We often do not think much about our credit scores. After all, if you have money, what do you need to know about your credit score? Actually your credit score could be costing you thousands of dollars on a car loan or mortgage. Many people underestimate the true cost of a low credit score. They also don’t realize that credit scores can be used by creditors and non-creditors to determine how they will handle your purchase.
Credit score facts
Believe it or not, your credit score directly influences the interest rate credit card companies will offer you; a higher rate is tied to lower credit scores. Additionally, insurance companies, landlords and utility companies use that score to determine if you need to put down a deposit or what type cell phone plan you are eligible for. You might be familiar with credit scores from the three credit bureaus (Equifax, Experian and TransUnion), but scores are available from many sources. Credit scores from the three credit bureaus use either FICO or VantageScore. Like FICO, the current VantageScore 3.0 model ranges scores from 300 to 850, an update from its old range of 501 to 990. A new model for assessing credit scores uses trended data. People who are paying down their loans receive a higher score than those who just pay the minimum balance.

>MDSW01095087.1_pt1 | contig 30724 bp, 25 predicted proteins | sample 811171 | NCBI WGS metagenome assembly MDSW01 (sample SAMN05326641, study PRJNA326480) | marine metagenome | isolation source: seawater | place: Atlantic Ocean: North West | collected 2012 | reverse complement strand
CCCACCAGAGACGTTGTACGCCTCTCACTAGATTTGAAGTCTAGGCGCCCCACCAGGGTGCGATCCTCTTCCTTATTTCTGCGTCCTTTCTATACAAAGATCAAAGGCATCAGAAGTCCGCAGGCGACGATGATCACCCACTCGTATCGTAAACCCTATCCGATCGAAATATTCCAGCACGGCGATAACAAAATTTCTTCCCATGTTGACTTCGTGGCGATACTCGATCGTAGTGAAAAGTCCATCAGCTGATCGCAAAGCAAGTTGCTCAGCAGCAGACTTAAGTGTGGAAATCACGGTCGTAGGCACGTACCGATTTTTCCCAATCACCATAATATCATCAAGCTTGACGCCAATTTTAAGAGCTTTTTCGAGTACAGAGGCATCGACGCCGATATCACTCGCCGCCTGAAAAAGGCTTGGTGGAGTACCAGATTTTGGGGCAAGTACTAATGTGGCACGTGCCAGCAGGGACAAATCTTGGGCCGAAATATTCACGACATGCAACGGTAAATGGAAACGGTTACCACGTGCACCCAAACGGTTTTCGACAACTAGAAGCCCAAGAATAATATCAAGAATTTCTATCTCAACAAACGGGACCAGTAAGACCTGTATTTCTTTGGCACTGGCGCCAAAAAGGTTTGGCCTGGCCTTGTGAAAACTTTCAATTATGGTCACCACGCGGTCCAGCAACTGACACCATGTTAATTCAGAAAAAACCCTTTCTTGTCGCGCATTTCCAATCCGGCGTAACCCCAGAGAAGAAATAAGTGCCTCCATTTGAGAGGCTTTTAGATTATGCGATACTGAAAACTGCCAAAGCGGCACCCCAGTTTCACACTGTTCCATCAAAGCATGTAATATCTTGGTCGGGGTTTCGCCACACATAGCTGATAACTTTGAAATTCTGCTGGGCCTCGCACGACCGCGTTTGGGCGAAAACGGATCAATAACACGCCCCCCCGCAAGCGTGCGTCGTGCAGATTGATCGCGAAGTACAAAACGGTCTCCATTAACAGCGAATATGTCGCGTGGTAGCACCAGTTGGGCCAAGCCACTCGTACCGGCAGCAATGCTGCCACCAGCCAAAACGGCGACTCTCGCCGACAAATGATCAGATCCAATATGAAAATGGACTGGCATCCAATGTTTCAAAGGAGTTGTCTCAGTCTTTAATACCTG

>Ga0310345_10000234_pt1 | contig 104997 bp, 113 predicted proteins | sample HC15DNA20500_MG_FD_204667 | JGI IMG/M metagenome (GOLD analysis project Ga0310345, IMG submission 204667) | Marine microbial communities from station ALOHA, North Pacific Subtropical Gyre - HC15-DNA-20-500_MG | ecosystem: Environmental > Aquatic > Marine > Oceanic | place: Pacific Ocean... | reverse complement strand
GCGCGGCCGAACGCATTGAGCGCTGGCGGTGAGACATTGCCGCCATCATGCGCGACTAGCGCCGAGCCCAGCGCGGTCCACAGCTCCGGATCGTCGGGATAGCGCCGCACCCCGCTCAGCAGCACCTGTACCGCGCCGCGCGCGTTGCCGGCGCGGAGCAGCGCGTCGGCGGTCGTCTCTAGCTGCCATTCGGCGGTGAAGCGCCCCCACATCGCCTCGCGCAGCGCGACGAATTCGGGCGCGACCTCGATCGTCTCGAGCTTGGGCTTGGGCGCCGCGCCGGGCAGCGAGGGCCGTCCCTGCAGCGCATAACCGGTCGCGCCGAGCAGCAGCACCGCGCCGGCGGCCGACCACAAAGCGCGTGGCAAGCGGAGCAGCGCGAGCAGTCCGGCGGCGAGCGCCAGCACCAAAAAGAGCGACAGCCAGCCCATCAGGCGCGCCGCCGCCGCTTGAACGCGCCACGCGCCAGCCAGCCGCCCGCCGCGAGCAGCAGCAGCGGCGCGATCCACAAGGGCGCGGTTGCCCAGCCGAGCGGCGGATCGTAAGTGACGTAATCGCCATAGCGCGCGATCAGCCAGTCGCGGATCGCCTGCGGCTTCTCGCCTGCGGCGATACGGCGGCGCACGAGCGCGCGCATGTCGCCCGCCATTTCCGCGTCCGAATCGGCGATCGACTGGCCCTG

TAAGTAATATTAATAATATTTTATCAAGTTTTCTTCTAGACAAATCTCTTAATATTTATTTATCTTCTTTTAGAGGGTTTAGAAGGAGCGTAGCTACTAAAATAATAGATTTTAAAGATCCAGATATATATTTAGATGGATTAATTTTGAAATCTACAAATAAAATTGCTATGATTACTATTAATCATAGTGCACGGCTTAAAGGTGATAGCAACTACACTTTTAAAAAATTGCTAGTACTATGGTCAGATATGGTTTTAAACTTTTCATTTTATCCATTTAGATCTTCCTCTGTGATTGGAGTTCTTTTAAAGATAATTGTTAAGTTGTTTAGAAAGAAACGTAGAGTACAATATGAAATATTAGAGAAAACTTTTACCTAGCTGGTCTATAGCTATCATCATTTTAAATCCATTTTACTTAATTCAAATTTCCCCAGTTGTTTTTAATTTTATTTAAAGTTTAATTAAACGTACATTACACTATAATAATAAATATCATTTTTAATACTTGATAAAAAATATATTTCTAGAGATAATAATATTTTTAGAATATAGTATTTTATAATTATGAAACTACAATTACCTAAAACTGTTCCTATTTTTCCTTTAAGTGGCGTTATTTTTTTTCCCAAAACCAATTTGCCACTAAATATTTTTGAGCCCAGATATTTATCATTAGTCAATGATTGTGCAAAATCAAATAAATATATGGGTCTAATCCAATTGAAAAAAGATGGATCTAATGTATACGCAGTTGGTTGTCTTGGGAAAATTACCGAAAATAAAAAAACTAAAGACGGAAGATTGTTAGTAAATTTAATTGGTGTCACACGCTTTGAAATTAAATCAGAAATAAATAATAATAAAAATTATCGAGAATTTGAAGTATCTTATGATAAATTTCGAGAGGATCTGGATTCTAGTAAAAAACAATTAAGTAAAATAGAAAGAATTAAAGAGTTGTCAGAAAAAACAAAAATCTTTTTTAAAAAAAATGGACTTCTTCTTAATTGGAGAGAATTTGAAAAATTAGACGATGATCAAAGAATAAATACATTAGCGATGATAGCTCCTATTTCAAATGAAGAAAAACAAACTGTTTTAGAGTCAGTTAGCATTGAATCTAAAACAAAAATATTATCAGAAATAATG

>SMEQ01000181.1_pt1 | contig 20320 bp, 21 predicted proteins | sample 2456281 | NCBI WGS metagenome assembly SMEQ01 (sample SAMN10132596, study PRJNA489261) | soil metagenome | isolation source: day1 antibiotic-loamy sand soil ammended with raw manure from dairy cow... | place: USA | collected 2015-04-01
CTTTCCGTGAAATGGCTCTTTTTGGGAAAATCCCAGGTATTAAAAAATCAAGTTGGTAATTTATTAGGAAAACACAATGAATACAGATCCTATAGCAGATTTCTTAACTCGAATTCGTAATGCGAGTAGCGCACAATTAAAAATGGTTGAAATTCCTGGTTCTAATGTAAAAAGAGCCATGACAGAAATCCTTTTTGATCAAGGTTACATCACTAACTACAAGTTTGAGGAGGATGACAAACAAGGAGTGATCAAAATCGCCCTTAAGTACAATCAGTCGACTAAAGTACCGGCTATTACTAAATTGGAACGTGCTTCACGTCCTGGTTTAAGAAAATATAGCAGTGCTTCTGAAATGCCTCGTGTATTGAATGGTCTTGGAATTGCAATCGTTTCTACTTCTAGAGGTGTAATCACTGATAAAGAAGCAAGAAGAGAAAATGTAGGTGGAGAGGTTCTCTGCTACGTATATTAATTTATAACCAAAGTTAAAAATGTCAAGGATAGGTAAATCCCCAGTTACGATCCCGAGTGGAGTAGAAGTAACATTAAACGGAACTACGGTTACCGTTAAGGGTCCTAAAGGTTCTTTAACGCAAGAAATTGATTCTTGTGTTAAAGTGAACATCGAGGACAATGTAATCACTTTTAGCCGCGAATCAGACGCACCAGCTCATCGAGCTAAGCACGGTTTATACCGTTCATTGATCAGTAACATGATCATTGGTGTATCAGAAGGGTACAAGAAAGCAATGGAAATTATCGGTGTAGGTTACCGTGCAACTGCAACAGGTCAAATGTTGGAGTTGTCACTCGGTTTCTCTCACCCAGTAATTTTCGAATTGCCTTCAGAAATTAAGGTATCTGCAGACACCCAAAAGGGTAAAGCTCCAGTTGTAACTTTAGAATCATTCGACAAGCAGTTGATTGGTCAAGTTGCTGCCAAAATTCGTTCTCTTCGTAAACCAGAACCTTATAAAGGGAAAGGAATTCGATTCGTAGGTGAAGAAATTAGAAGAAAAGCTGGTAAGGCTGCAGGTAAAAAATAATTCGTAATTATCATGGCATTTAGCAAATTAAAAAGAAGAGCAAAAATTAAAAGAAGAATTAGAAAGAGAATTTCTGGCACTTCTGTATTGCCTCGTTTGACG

Impacting your score
Think again before running up that credit card balance, missing a payment or declaring bankruptcy. It is so much easier to lower your score than to raise it. If you miss a few payments, it might take years to get your credit score to a comfortable level. Inaccurate information can influence your credit report. It is up to you to make sure your credit report is accurate. You should check it once a year at www.annualcreditreport.com or call 1-877-322-8228. You must comparison shop for credit. Just look at credit card offers you receive to see the different rates that you are being offered. You should take the time to shop around for better mortgage, credit card or loan rates. Be cautious of credit repair companies. They often charge high rates for something you can do yourself. If you feel that you are over your head in debt, talk to a certified credit counselor, who is qualified to assist you to improve your credit.
Test your credit score knowledge at CFA and VantageScore’s creditscorequiz.org and learn more.